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Note to Critics: Always Look Over Your Shoulder

Note to Critics: Always Look Over Your Shoulder

From New York film critic Bilge Ebiri, a cautionary tale for all the critics out there.  At his personal blog They Live By Night, the news that Lucy Liu will play Dr. Watson in a new American TV series based on Sherlock Holmes inspired Ebiri to relate a hilarious and intensely awkward anecdote from his first trip to the Sundance Film Festival.  Ebiri saw “Lucky Number Slevin” and, like a good working critic at Sundance, dashed off to the press office to find some wi-fi and file his negative review. I’ll let Ebiri take it from there:

“As I was typing, I chose not to pay too much attention to a couple of gentlemen who came and stood behind me. I also chose not to pay too much attention to the third guy who joined them for a bit, or to the hushed tones with which they spoke. Then the third guy came and sat at my table, politely asking if the seat across from me was taken. I told him he could sit (he was already sitting), and kept writing. After a few seconds of uncomfortable silence, he finally asked me if I’d seen anything good at Sundance yet.

“Well, it’s my first day, but there were some festival films I saw in New York before I came here,” I said. I mentioned a couple of them (including the documentary ‘Iraq in Fragments,’ which I was very much in love with at the time).

“So, not very keen on ‘Slevin’ then?” he asked.

“No, not really. I didn’t care for it,” I said.

And then I stopped, because I suddenly realized I was speaking to Paul F*cking McGuigan.”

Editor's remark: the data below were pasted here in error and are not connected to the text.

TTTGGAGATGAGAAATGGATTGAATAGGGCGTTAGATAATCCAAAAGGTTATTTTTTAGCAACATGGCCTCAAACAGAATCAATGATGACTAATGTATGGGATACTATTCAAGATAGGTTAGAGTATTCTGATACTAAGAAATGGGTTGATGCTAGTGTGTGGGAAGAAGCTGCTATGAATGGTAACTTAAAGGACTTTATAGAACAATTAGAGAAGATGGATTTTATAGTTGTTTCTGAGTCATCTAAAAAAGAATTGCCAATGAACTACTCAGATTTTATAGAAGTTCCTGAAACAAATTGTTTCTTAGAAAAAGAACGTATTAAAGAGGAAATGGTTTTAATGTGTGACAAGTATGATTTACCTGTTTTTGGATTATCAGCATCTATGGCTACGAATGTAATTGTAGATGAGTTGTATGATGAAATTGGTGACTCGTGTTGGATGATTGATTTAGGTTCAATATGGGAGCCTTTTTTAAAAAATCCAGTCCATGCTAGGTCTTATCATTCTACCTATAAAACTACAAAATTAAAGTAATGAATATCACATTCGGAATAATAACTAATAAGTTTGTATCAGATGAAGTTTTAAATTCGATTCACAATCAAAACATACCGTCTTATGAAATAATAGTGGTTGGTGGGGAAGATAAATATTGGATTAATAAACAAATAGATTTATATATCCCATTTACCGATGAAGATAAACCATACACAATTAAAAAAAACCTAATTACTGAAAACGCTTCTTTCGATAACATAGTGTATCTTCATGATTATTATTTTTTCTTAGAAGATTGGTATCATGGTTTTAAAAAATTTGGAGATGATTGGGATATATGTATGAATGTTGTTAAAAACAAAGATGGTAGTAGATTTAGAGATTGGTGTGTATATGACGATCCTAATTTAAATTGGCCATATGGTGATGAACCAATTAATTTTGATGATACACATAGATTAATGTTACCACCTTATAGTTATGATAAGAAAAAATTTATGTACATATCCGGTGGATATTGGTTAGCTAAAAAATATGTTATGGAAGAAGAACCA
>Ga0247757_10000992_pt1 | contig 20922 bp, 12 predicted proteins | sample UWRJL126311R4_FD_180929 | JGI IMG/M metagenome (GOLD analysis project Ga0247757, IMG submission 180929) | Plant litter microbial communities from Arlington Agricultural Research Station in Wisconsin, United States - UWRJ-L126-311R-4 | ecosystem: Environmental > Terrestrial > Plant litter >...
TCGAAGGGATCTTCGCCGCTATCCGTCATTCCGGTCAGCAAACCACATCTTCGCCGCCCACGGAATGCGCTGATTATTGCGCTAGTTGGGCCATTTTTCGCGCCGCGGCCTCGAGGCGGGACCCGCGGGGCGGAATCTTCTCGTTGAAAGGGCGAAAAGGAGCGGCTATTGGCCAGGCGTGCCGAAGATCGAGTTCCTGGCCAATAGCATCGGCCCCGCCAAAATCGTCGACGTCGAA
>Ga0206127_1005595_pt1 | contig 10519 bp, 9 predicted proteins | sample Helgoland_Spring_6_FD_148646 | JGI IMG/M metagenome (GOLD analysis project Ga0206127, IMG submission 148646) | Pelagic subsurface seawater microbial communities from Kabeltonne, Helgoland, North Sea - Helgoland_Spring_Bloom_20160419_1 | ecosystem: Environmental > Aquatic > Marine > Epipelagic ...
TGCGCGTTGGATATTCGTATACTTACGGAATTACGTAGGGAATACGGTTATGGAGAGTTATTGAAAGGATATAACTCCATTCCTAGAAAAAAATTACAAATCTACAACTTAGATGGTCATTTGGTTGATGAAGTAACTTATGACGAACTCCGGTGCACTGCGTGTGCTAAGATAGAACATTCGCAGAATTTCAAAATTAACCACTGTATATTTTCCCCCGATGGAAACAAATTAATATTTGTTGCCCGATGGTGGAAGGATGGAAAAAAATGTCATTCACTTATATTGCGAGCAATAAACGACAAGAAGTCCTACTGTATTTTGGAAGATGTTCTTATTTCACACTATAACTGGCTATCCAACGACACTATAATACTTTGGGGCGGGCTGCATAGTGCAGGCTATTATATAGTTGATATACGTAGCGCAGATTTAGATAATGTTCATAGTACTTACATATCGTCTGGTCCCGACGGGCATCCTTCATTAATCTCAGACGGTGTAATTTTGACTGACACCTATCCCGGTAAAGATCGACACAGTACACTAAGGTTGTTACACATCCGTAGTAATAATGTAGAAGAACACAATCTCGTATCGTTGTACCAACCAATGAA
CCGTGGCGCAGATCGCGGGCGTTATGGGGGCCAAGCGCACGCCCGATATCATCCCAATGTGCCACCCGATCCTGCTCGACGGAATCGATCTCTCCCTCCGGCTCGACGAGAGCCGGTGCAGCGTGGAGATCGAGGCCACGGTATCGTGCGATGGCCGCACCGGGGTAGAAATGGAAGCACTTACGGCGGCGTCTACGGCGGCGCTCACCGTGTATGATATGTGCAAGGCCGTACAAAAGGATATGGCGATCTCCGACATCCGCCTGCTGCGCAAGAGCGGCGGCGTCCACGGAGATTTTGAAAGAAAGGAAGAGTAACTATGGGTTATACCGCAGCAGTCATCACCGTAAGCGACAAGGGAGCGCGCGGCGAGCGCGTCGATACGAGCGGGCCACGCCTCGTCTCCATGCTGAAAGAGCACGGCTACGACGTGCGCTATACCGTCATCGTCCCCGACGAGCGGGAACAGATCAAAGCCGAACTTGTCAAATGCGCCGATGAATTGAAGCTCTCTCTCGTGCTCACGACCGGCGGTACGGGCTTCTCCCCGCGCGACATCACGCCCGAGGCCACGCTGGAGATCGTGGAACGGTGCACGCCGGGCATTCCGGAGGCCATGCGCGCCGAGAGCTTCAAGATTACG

Awwwwwwkwaaaaaard.  This blog post should come with its own sad trombone soundtrack.

This story right here is the dark side — or at least the weird, icky side — of film festivals. I’ve never had a director read my review over my shoulder as I wrote it, but I have interviewed lots of filmmakers whose work I haven’t enjoyed. In my experience, if a director starts off an interview with “Did you like the movie?” the odds are the director’s in denial and he’s desperate for validation. When you get that question before an interview, and the real answer is “HELL NO IT WAS HORRIBLE,” what’s the right answer? Honesty is always the best policy, but there’s a good chance that in this case honesty will ruin your conversation (On a tangentially related topic, you know who’s the one director I ever talked to who demanded — literally demanded — negative feedback? Nicolas Winding Refn).

But I digress. What did any of that have to do with Lucy Liu as Watson? Elementary, my dear. To deduce the answer to that query and to read the rest of this fabulous story (yes, there’s more) go to Ebiri’s blog.

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